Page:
As a result, it’s inclusion in pre-workouts mainly to do with stimulating you mentally and ensuring you are properly motivated to get the best from your training session. Whilst the effects of tyrosine supplementation on your actual training performance appear to be quite limited, it’s benefits for cognitive performance could be pretty useful.
An optimal dose of tyrosine supplementation has not yet been established, with recommended dosage varying between 500 mg irrespective of your weight to 150 mg/kg of body weight. The 250 mg quantity in Gold Standard may be beneficial or it may not be, but it certainly isn’t going to do you any harm.
6. Caffeine (175 mg):
The benefits of caffeine supplementation for mental alertness and increased fat burning potential are well known, so it’s inclusion in this pre-workout is a major positive.
At 175 mg, the dose is a little lower than our recommended 250 mg but it should still be enough for you to feel the effect.
Which ingredients are missing?
To be honest with you, there aren’t many, if any ingredients we would add to Optimum Nutrition’s pre-workout. The problem, at least for us, doesn’t lie in the ingredients that have been included, but rather the quantities of those ingredients.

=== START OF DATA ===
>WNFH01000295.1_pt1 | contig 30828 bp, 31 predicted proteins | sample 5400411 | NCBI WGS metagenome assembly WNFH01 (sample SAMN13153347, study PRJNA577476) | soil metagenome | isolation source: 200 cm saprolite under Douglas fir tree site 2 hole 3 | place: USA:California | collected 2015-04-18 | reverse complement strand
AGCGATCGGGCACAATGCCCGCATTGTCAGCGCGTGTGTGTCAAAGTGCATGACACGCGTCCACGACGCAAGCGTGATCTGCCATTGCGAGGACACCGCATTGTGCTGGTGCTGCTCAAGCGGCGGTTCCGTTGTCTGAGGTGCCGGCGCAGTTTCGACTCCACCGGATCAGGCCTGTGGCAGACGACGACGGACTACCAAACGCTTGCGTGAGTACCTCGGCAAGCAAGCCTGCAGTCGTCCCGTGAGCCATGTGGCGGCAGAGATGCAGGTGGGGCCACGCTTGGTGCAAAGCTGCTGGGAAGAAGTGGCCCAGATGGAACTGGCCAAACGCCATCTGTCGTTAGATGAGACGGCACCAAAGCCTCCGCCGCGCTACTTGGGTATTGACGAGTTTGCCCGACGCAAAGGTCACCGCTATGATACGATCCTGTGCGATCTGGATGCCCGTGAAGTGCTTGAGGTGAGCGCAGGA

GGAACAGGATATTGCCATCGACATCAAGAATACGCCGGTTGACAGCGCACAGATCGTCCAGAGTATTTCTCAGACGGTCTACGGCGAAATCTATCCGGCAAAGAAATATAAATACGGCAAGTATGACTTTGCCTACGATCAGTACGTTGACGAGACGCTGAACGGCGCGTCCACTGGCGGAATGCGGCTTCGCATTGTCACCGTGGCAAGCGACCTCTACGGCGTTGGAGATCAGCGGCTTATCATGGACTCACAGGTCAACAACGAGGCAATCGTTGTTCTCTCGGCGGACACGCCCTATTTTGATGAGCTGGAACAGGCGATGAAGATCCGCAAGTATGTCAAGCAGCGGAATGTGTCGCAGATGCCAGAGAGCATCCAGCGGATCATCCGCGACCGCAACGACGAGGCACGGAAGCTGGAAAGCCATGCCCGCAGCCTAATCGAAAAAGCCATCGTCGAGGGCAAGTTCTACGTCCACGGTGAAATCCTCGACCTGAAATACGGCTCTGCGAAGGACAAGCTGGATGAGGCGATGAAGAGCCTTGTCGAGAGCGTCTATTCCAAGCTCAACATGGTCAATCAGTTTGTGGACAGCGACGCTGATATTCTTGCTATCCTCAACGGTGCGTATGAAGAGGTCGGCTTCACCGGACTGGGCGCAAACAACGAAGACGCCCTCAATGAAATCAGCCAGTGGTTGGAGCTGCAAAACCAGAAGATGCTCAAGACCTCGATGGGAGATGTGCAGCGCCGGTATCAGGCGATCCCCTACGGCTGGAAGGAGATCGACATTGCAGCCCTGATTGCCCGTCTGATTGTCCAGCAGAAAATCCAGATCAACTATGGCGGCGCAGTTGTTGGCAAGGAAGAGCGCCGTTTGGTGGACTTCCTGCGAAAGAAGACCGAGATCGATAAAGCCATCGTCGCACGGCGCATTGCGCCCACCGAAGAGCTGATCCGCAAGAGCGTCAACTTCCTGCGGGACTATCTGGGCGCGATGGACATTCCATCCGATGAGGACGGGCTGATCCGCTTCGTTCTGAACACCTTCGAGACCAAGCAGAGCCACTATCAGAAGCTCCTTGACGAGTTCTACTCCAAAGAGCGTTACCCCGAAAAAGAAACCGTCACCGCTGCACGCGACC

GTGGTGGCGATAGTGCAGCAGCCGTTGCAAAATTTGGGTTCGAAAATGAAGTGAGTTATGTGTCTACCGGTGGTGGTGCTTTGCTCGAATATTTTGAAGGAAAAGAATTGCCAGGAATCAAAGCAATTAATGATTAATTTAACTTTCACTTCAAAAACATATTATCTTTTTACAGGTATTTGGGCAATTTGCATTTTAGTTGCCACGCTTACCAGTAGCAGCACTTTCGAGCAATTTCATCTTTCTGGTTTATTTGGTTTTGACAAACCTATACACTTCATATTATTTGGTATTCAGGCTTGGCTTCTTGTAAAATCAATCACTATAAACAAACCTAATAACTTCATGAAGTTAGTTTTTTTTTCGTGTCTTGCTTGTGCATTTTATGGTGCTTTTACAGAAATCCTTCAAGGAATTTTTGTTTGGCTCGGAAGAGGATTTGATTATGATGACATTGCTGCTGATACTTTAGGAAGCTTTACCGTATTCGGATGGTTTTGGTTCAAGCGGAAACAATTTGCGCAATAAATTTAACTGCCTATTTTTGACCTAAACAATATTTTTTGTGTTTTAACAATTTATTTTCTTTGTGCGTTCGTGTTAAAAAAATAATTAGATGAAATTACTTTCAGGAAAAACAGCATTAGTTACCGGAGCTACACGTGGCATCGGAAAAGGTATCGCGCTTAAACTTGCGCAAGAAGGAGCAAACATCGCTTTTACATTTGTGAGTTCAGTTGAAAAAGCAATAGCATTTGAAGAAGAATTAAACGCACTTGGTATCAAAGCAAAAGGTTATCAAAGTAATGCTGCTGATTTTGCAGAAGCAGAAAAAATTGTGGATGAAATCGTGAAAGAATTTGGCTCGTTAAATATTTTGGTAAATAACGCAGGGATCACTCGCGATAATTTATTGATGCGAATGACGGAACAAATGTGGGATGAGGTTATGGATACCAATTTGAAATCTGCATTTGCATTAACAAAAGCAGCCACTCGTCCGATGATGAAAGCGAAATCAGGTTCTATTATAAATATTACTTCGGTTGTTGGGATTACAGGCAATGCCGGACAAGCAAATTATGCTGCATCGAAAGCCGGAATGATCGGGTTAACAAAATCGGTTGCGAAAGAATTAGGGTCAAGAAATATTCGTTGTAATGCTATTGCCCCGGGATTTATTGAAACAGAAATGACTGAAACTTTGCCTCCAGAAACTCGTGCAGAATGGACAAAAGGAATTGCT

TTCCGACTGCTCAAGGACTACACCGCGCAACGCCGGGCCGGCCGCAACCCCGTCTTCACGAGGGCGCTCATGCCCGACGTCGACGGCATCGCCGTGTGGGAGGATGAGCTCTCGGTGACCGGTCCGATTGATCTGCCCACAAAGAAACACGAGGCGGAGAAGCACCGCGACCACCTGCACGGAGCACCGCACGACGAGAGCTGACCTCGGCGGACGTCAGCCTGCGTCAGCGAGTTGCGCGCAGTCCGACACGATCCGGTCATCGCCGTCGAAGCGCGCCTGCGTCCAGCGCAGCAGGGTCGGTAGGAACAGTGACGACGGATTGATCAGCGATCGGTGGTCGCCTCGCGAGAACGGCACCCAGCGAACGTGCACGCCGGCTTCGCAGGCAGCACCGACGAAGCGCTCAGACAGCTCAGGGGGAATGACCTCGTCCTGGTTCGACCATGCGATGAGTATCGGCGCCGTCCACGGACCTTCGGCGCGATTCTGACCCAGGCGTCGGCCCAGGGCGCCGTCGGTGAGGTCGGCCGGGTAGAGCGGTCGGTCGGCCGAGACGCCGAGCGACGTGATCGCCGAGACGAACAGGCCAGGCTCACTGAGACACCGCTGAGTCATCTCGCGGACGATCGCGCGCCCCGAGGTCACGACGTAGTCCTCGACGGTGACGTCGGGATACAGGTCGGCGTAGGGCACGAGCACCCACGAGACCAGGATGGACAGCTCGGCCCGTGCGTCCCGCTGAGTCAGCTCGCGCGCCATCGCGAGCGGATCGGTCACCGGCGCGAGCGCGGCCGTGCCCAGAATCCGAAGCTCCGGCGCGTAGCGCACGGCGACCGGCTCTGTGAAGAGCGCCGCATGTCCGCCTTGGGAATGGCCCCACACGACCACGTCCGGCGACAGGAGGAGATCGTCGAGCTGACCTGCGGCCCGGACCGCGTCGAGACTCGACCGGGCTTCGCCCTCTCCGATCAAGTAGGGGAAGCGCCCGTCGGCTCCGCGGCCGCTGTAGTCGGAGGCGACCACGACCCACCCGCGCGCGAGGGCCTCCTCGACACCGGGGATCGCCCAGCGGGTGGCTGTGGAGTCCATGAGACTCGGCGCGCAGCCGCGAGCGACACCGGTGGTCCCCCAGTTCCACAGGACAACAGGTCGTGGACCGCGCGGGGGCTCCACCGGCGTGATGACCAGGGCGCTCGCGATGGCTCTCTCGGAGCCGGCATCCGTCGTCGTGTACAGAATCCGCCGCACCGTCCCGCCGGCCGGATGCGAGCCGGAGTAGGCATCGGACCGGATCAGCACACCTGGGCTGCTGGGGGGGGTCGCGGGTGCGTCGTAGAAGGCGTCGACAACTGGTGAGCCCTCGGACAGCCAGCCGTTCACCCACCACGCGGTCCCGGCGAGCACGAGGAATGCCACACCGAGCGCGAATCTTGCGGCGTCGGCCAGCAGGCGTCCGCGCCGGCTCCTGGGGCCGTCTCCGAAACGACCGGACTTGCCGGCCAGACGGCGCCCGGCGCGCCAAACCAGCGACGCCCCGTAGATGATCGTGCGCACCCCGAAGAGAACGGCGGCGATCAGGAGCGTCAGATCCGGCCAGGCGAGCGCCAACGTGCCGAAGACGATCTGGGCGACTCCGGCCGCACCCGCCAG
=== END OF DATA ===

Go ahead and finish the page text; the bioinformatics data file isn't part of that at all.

If anything, it contains too many, which means there isn’t room to adequately dose any of them! This is a real shame, as on first inspection, gold standard looked like a really promising pre-workout option!
|● Contains so many of the most impressive pre-workout ingredients including creatine, beta alanine and citrulline.|
● Makes use of citrulline malate rather than l-citrulline which offers a combined benefit of increased circulation and energy boost.
● A decent amount of caffeine included, even if it’s a little lower than our preferred 250 mg dose.
● NO PROPRIETARY BLEND (of note anyway)
● Decent enough dose of tyrosine.
● Reasonably priced.
● Comes in lots of different flavours.
|● Suboptimal dose of creatine.|
● Pathetic dose of beta alanine.
● Pathetic dose of citrulline malate.
● Low dose of carnitine.
Gold Standard pre-workout side effects
There aren’t any significant side effects specific to Gold Standard for you to be worried about.
Pre-workout supplements normally come with warnings related to diarrhea, vomiting, nausea, and the jitters because the vast majority contain stimulants at fairly high doses. Given the moderate quantity of caffeine included you are unlikely to experience the associated side effects unless you have a particularly low tolerance.
The best way of avoiding such negatives is to take half doses to start with in order to assess and build your resistance to these ingredients.